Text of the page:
If Customs detect goods which are suspected to be counterfeit, the authorities will seize the goods and ask that the rights owner/representative confirm whether the goods are counterfeit. If the rights owner/representative certifies that the goods are counterfeit, Customs will seize the goods. The process that follows depends on the quantity and value of the goods seized.
Customs will seize suspect goods for three working days and will immediately notify the party named in the Customs Monitoring Notice or the rights owner/representative if a Customs Monitoring Notice was not filed. Customs will also send digital photographs of the seized goods to the rights owner/representative.
This notification usually sets the amount of a bank guarantee which the rights owner/representative must post in order for Customs to seize and detain the suspect goods. This guarantee is intended to cover damages in the event of a determination of unjustified seizure of goods. The amount of the guarantee is related to the value of the goods, as assessed by Customs. In most cases, the rights owner/representative obtains a sample of the goods only after the guarantee is posted.
Customs will disclose the quantity of goods detained to the rights owner/representative. Prior to the filing of the bank guarantee, Customs will not divulge the particulars of the importer.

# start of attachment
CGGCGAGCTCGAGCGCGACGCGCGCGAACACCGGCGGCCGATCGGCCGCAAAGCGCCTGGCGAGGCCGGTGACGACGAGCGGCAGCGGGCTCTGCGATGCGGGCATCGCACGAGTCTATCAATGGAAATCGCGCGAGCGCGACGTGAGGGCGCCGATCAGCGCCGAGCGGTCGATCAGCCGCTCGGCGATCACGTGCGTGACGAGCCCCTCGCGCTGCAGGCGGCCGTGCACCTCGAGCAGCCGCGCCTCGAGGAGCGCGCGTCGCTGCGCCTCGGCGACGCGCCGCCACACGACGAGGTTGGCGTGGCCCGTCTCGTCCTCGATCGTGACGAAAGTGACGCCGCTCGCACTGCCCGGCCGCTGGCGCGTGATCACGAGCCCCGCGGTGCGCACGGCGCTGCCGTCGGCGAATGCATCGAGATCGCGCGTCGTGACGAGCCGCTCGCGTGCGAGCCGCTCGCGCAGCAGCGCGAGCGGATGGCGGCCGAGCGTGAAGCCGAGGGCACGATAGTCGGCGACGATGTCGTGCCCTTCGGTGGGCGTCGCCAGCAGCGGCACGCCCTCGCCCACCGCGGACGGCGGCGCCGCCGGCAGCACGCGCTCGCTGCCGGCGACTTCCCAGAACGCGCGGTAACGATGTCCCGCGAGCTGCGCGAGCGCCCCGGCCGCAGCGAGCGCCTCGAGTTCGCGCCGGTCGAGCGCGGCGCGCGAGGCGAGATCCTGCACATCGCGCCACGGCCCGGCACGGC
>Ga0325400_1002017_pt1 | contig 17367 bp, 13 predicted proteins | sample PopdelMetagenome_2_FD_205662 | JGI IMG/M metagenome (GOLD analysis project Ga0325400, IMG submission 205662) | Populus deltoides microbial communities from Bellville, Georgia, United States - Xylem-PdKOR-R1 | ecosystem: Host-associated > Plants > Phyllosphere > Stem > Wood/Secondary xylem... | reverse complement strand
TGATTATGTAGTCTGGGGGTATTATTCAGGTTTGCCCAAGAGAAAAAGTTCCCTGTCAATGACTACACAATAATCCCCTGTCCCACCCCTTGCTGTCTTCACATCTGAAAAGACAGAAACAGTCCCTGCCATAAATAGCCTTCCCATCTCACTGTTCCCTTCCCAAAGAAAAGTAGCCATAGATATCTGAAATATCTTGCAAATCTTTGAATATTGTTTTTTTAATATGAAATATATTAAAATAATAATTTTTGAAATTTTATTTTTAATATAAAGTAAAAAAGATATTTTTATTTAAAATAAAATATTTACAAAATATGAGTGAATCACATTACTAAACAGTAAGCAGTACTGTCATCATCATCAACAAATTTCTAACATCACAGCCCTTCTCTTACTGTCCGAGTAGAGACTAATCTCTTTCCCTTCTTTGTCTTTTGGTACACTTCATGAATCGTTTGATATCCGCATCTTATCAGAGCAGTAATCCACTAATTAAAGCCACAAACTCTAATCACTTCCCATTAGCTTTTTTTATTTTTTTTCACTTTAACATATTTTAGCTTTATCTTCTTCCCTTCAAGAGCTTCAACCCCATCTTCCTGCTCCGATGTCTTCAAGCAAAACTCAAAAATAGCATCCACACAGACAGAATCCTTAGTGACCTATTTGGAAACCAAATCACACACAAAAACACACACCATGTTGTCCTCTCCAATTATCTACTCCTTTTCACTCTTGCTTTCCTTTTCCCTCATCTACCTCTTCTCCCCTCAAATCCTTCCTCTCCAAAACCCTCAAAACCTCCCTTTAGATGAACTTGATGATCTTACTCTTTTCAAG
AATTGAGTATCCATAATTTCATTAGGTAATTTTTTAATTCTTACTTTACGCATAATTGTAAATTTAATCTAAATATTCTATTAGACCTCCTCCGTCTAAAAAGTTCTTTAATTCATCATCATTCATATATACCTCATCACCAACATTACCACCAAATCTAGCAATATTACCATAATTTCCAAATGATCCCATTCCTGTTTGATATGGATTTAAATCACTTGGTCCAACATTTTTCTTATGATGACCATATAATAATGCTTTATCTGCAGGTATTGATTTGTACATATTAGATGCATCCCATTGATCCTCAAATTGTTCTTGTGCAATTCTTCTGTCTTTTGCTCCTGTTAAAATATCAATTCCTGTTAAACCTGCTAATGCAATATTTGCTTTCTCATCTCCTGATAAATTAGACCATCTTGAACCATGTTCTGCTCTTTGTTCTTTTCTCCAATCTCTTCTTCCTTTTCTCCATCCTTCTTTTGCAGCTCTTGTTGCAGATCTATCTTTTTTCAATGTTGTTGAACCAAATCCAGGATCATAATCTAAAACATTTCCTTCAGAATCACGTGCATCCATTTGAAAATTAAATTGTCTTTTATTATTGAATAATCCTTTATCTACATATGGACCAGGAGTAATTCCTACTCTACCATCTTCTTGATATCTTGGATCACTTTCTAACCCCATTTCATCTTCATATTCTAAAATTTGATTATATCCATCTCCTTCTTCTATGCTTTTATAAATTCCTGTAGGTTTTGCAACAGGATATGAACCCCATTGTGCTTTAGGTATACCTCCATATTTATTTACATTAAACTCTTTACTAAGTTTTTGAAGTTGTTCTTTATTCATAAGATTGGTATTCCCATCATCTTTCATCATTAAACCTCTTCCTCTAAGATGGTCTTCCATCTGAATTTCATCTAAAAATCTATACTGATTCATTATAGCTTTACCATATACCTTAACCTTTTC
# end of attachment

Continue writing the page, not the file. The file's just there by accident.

If the value or quantity of the goods seized is comparatively small, Customs may exercise its discretion to seize the goods using the following abbreviated procedure:
Prior to seizing the goods, Customs may require the owner/representative to provide a brief written opinion confirming that the goods are counterfeit and to submit a letter of undertaking to join Customs as a party if the importer sues for the return of the goods. As well, the rights owner/representative must agree to indemnify the importer for any harm caused if it becomes apparent that the goods were illegitimately seized. The rights owner/representative is not obligated to provide a bank guarantee. Following receipt of the opinion and the undertakings, Customs will destroy the goods, without divulging the particulars of the importer.
However, in most cases, Customs will act as follows:
Once the rights owner/representative ascertains that the goods are counterfeit and the rights owner/representative wishes Customs to seize them, the rights owner/representative named in the Customs Monitoring Notice or otherwise identified must immediately post a bank guarantee in order to receive the particulars of the importer. If the rights owner/representative does not post a bank guarantee, Customs will release the goods to the importer.
Once the rights owner/representative posts a bank guarantee, Customs will disclose the particulars of the importer in order to enable filing of a civil lawsuit by the rights owner. The goods will be released if the rights owner/representative does not show evidence that a lawsuit has been filed against the importer within ten days. In addition, if a lawsuit is not filed against the importer, the bank guarantee may be forfeited and the rights owner will be ineligible to receive compensation.
Once the requirements of Customs are met, Customs will hold the goods until a court decision is obtained or until the parties reach an agreement.
It is important to note that goods are stored by Customs at third-party storage facilities. Charges for cumulative storage costs and destruction of goods will be determined based on an agreement between the parties or according to a court decision. If the storage and destruction costs are not paid by the responsible party that has agreed or been ordered to pay, the sum of these costs will be deducted from the bank guarantee which has previously been posted by the rights owner.